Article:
6. The democrats didn’t block legislation while Bush was in office not because they were playing nice, they were pussies. They rolled over time and time again. The Republican party discipline is at least admirable in that sense. They are using the Senate rules to further their agenda, or thwart the other side. While I disagree with cloture in the Senate, the Dems could have stopped the tax cuts for the wealthy and many other things if they would have wanted to. I think the most Senators the Repubs had was 55 (56 counting Joe Lie). Secondly, our government is working exactly how our (cue deep melodious voice) Founding Fathers intended; that is, inefficiently. I believe we need to throw the entire Constitution out and start over to get a system that can actually get something done. But getting that past the Americans who believe that the Constitution is up there with Holy Writ would be impossible. I’ve recommended this book before but Larry Sabato’s “A More Perfect Constitution” addresses this and many other concerns I hear voiced (or written) on this blog.

  7. Barabara, please don’t be that stupid. The obstruction Yglesias decries, his reference to “a system in which a defeated minority rejects the majority’s governing agenda out of hand,” is ALL about the filibuster. If you’d have read my post carefully, you’ll see that Yglesias, Ezra Klein, etc., are all pissed that Senate rules protecting the minority are preventing the disatrous healthcare bill from passage.

    Short of an apology to me, at least update your post noting your error.

  8. That Mitch privatization of the toll road…the contract omitted how the local fire departments were to be paid for responding to a fire on now what is a private road.
    Is is just by chance the some of the current highest unemployment rates in the state follow the route of the private road?

    Mitch has consistently cut spending, cut taxes, and privatized as much as he can….yet the unemployment rate continues to rise.

  9. “While I disagree with cloture in the Senate, the Dems could have stopped the tax cuts for the wealthy and many other things if they would have wanted to.”

    Senate Democrats denied cloture on both the 2001 and 2003 tax cuts, forcing the GOP/Baucus to use reconciliation to pass them, which is why they expire after 10 years. Netroots mythology notwithstanding, Senate Democrats did a pretty good job blocking Bush’s fiscal policy agenda. Outside of the tax cuts, the only thing Bush got on that front was Part D which, for whatever flaws it had, really was a major entitlement expansion that provided prescription drug coverage to seniors on Medicare. And NCLB, which had a measure of progressive support as well. And in Bush’s second term, with the biggest GOP Congressional majority in a long, long time, Bush got nothing. Nothing.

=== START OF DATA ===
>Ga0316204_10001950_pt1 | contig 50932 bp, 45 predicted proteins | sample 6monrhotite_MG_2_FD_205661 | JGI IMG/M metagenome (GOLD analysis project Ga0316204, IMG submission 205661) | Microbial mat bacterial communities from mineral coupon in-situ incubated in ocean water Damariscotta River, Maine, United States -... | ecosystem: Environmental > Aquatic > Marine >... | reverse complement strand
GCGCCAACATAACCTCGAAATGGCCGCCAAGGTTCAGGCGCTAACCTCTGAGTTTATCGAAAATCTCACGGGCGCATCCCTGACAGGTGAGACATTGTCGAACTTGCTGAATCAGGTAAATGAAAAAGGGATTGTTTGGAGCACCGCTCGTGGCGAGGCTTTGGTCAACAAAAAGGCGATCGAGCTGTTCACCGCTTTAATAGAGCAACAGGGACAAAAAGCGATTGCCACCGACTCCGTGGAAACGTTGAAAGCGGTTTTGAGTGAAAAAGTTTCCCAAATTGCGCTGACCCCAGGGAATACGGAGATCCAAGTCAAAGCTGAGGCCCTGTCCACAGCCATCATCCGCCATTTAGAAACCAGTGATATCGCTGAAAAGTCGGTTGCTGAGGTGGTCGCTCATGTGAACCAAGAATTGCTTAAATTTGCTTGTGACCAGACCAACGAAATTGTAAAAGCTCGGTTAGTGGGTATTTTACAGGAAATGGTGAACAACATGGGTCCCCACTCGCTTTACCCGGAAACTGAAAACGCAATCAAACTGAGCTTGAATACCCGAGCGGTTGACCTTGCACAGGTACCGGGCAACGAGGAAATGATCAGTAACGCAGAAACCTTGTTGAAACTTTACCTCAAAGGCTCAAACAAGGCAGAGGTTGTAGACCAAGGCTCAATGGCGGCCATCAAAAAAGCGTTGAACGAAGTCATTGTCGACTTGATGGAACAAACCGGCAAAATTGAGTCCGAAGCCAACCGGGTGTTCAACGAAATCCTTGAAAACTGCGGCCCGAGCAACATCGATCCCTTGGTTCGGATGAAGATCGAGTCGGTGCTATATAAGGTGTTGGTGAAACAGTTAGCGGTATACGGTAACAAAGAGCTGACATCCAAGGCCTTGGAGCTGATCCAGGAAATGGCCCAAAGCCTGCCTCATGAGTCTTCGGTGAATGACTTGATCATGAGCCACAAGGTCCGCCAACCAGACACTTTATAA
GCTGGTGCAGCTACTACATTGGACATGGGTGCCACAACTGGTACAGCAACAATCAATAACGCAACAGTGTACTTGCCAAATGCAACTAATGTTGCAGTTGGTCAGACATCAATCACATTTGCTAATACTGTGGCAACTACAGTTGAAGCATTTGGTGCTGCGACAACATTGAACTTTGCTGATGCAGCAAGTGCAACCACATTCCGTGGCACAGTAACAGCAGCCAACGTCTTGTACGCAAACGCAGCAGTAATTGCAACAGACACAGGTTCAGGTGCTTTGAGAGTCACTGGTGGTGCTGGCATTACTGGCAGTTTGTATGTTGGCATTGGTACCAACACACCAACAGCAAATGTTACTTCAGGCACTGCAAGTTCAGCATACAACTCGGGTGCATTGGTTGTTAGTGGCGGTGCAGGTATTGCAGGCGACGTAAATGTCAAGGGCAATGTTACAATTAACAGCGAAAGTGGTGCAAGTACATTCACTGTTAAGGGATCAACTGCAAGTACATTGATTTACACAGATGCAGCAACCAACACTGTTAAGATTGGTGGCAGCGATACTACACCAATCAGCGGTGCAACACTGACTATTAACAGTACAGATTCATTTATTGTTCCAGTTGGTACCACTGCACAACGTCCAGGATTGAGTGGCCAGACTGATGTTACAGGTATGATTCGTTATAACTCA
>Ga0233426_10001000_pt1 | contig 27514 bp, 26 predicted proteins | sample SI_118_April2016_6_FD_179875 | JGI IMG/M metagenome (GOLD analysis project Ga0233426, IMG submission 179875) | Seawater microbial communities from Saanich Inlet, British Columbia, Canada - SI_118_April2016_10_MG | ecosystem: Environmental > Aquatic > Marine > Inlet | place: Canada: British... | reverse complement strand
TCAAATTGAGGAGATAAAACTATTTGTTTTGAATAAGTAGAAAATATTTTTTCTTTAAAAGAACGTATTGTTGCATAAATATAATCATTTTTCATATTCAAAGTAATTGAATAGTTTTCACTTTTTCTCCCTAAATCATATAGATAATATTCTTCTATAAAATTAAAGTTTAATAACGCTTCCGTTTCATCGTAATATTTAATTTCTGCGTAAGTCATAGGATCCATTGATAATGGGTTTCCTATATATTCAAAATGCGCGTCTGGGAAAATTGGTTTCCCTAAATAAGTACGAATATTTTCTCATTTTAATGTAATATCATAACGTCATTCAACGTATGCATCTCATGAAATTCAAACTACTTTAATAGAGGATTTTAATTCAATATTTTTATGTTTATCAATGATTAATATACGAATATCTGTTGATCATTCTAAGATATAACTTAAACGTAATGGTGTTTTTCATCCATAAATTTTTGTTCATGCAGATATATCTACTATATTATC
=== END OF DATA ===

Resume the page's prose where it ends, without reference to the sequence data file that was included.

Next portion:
Contra Maha, I think the problem pretty clearly is the filibuster. Perhaps there was a time when Senators really would sit down and hash out deals that made some level of sense, but somewhere in the interim everyone apparently realized that parliamentary tactics made more sense, at least from the standpoint of the minority party’s political interests. As Yglesias said, when the minority party has a vested interest in failure, it’s probably a bad idea to give them the ability to ensure that failure on the hope they won’t use it. And beyond that, there really are some issues where the parties really are hopelessly split on, which makes the logic for the filibuster even more tenuous if one cares about sound policy.

  10. Americaneocon: I did not make an error. The filibuster itself is not the issue. It is the way the filibuster is being used and why it is being used in that way. As Hoyer said in the interview, “This is a United States Senate that has had more cloture votes in one year than in the ’60s and ’70s combined.” I’m pointing to why this is true.

  11. The consequences of inaction are worrisome for me. I was trying to explain our politics to an English penpal of mine from the perspective of an average citizen. I ran into a real roadblock back in August when the crazies started coming out in force. It began to seem that we had turned into a very large insane asylum. But, it made sense if the goal were to take a dysfunctional political process and paralyze it when the opposition came to power. But the consequences … the Republicans are perfectly willing to let the economy, the ecosystem and this grand experiment in democracy fail, if it allows them to seize power and it the bottom line is good enough.

    The actions of the Right and “Religious” Right have been such an absurd spectacle that it is truly difficult to stay out of “this can’t be happening” mode.

    Note to future democracies: When forging a consensus, it is not necessarily the angiest and the loudest who should be leading the process.

  12. America seems ungovernable now because it lacks leadership. It takes leaders to govern. Obama is not a leader. Reid is not a leader. Pelosi would like to be one but she isn’t one.
    Obama doesn’t even want to be a leader. His whole idea of being president seems to be making appearances and giving meaningless speeches full of platitudes.

    As long as the Democratic Party is headed by empty suits propped up by corporate interests we will continue to get the results, or lack there of, we are getting now.

    • johnnymood —

      America seems ungovernable now because it lacks leadership. It takes leaders to govern. Obama is not a leader. Reid is not a leader. Pelosi would like to be one but she isn’t one.